The Law School Magazine The New York University School of Law

Making a Federal Case

As a federal prosecutor for the past 10 years, Samuel Buell (’92) speaks from practical experience—and as a supervisor and colleague of many recent Law School graduates. Buell was on special detail to the U.S. Department of Justice’s Enron Task Force from January 2002 to March 2004, commuting back and forth to his home in Boston where he had been serving as an assistant U.S. attorney in the Organized Crime Section. His victory in the Enron-related Arthur Andersen trial followed on a string of successes prosecuting violent drug gangs in Brooklyn and the notorious Winter Hill gang in Boston.

Buell came to the Law School thinking that he would use his law degree to go into government in some capacity, but with no idea of a specific path. He quickly became excited about criminal law in Professor James Jacobs’ first-year course with its orientation toward the law enforcement apparatus and the sociology of crime and punishment. “I found criminal law cases much more interesting than other areas of law,” Buell says. “Criminal law is the subject where the rubber meets the road in terms of government interaction with citizens.” He also studied criminal litigation with Professor Anthony Amsterdam, whose “lawyering” approach to the subject, with in-class simulations of criminal proceedings, paid off for Buell in practice. “The great strength of NYU’s criminal law program is how it strikes the optimal balance between theoretical grounding in the law and preparation to put it to use in practice,” he says.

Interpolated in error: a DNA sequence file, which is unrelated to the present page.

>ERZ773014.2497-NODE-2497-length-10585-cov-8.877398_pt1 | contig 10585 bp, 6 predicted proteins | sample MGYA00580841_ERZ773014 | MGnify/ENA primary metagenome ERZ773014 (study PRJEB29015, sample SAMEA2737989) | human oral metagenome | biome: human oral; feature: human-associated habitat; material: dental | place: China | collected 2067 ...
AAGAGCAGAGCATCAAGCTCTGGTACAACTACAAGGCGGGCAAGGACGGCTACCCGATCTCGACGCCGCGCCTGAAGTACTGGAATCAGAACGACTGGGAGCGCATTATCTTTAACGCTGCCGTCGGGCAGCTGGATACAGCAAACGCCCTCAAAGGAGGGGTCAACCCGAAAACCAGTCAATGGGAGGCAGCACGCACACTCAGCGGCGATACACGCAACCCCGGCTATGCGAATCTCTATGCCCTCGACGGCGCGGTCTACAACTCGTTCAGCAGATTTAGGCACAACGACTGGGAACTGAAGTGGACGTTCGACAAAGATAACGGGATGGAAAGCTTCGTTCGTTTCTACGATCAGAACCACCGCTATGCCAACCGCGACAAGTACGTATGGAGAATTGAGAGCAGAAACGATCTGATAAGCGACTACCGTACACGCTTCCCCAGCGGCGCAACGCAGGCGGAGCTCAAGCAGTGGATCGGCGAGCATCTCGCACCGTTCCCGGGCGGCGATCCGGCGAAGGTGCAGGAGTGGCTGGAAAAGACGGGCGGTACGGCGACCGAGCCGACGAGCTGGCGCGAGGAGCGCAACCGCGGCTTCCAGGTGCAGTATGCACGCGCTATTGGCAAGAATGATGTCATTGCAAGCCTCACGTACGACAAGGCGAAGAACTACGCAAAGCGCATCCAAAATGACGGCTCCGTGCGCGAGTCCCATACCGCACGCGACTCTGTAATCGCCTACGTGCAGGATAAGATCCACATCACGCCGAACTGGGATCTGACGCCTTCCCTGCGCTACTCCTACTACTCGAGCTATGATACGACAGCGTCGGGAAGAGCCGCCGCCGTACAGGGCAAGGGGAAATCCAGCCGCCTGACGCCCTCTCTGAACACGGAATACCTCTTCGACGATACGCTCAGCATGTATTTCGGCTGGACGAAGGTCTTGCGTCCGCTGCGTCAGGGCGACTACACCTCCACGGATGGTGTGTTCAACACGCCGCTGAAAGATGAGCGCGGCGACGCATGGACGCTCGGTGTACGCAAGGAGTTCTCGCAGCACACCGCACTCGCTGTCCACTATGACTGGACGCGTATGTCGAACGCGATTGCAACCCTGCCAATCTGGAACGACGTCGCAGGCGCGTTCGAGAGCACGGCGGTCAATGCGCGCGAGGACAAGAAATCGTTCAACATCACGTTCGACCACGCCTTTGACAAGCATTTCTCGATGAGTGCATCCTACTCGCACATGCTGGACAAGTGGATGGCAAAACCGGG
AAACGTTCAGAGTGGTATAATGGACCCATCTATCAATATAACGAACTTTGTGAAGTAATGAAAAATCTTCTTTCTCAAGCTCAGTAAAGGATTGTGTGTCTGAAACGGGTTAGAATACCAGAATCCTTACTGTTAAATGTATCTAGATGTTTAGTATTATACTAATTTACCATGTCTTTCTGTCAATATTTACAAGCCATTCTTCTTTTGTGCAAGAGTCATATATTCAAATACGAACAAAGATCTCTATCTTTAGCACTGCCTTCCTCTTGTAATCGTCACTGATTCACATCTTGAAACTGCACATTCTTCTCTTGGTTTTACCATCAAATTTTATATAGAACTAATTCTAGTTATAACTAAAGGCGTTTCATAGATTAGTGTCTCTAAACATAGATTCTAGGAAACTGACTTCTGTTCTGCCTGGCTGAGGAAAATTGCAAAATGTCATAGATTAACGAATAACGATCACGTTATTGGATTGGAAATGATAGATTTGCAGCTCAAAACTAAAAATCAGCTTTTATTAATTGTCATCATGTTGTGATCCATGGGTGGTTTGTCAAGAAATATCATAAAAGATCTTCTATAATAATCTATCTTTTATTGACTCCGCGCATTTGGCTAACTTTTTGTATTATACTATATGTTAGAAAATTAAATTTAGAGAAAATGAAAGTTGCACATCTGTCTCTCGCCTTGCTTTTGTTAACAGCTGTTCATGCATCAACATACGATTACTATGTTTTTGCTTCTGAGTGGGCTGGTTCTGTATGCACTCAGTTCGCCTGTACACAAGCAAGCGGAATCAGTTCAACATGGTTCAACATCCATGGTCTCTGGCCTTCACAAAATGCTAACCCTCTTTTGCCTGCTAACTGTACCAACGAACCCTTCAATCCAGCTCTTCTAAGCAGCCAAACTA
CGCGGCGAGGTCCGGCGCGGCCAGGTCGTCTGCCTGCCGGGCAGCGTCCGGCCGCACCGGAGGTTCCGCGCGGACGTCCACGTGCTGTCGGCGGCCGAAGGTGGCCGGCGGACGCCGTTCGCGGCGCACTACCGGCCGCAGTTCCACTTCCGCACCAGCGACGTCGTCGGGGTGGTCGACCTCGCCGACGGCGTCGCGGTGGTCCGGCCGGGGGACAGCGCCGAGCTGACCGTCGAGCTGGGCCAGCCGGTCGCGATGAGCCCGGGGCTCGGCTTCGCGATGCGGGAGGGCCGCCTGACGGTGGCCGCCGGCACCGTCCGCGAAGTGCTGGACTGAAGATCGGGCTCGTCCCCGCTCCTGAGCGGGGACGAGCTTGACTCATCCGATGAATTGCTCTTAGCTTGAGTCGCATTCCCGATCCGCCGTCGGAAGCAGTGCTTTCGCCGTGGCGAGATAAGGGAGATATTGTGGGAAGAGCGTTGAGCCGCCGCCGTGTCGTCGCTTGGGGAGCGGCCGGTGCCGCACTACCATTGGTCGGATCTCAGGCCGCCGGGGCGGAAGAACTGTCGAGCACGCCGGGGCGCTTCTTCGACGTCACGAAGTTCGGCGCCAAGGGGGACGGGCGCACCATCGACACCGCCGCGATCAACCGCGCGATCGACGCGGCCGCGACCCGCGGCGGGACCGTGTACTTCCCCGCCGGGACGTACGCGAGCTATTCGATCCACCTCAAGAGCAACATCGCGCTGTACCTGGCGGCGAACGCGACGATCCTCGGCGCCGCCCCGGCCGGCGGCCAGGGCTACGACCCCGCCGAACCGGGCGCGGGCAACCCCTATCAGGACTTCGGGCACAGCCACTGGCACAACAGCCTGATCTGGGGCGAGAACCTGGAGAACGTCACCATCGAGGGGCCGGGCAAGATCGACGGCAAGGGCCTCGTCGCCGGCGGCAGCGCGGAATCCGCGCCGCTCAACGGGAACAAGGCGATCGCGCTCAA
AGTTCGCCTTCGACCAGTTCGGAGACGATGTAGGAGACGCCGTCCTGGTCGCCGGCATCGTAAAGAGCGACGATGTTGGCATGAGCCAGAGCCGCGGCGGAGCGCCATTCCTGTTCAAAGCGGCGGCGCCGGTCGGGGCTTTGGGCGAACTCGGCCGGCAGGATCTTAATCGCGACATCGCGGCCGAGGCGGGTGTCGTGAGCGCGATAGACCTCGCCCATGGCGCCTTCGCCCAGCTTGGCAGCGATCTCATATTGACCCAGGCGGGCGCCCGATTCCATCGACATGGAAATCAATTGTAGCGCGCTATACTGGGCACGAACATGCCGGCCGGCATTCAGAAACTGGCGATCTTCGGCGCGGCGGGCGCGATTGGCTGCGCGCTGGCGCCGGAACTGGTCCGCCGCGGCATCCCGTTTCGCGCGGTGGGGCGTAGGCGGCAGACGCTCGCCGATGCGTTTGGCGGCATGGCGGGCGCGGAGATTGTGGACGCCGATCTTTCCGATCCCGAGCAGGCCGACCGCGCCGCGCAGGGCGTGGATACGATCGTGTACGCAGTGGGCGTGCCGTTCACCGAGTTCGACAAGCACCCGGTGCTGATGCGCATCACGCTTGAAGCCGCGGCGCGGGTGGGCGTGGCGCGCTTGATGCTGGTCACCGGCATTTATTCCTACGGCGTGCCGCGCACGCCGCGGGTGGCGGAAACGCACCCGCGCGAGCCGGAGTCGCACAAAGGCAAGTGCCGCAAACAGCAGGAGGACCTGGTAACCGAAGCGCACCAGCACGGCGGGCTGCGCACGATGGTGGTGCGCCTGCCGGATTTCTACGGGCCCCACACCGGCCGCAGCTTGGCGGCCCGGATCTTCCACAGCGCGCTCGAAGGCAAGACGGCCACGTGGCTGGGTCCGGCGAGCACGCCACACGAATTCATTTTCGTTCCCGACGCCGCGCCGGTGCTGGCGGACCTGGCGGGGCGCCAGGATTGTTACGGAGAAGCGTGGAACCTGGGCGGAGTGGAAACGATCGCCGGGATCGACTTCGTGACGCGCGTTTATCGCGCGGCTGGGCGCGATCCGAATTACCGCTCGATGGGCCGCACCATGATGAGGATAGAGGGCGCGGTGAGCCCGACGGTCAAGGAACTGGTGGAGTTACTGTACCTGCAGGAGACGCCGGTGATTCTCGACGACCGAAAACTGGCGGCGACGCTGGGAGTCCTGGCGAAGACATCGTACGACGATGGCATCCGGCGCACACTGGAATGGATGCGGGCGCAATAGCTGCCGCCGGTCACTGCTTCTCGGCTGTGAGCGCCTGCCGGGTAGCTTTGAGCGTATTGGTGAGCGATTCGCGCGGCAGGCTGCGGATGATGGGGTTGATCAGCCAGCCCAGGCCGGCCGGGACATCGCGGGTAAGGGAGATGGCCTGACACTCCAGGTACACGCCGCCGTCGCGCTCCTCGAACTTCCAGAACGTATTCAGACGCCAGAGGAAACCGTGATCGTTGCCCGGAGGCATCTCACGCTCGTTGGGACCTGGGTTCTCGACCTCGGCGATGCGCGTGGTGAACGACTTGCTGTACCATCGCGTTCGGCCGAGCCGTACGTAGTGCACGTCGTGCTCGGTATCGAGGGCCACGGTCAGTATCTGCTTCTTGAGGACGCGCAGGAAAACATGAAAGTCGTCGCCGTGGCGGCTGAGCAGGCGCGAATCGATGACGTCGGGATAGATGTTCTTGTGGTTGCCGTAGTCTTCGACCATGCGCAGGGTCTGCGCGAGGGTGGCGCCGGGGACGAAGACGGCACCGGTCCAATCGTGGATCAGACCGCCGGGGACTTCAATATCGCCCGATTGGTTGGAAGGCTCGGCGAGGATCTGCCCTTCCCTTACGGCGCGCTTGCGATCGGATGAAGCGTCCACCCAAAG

After a summer interning at the U.S. Attorney’s Office for the Eastern District of New York, Buell was hooked. He spent four more years in the Eastern District after law school and still becomes animated talking about the Brooklyn federal courthouse, where he found a unique working culture fed by a steady diet of cases supplied by organized crime, drug gangs, and airport customs violators. Assigned to the district’s Violent Criminal Enterprises initiative, Buell and his colleagues pioneered using the RICO statute outside the organized crime context to attack drug-related gang violence.

But Buell says the nastiest courtroom battles he has fought occurred in Houston, when he found himself up against Arthur Andersen’s bulldog lead defense attorney, Rusty Hardin. Courtroom exchanges that the national press routinely described as “open warfare” were peppered with personal attacks on Buell as a “whiner” and “boy scout.” As Buell tries increasingly high-profile cases, he has received high marks for maintaining a professional demeanor in the face of “win at all costs” approaches. Buell recommends that no matter where you want to end up practicing law, start in New York City: “Once you’ve tried criminal cases in New York, you’ve passed the litmus test and you can get hired anywhere.”